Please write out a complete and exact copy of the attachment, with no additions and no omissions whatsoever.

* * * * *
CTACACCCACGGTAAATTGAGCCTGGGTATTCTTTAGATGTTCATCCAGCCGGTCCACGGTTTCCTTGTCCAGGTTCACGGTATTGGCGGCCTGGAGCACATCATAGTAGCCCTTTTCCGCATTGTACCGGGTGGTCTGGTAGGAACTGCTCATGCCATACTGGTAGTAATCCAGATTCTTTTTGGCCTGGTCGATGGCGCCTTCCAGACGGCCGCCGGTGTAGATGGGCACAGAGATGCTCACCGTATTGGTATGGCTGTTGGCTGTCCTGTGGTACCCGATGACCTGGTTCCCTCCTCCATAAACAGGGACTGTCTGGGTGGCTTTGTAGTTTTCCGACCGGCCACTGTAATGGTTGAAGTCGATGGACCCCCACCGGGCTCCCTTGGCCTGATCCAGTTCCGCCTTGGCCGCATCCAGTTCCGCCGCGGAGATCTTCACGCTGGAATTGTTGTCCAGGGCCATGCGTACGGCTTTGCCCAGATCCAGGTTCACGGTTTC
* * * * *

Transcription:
CTACACCCACGGTAAATTGAGCCTGGGTATTCTTTAGATGTTCATCCAGCCGGTCCACGGTTTCCTTGTCCAGGTTCACGGTATTGGCGGCCTGGAGCACATCATAGTAGCCCTTTTCCGCATTGTACCGGGTGGTCTGGTAGGAACTGCTCATGCCATACTGGTAGTAATCCAGATTCTTTTTGGCCTGGTCGATGGCGCCTTCCAGACGGCCGCCGGTGTAGATGGGCACAGAGATGCTCACCGTATTGGTATGGCTGTTGGCTGTCCTGTGGTACCCGATGACCTGGTTCCCTCCTCCATAAACAGGGACTGTCTGGGTGGCTTTGTAGTTTTCCGACCGGCCACTGTAATGGTTGAAGTCGATGGACCCCCACCGGGCTCCCTTGGCCTGATCCAGTTCCGCCTTGGCCGCATCCAGTTCCGCCGCGGAGATCTTCACGCTGGAATTGTTGTCCAGGGCCATGCGTACGGCTTTGCCCAGATCCAGGTTCACGGTTTC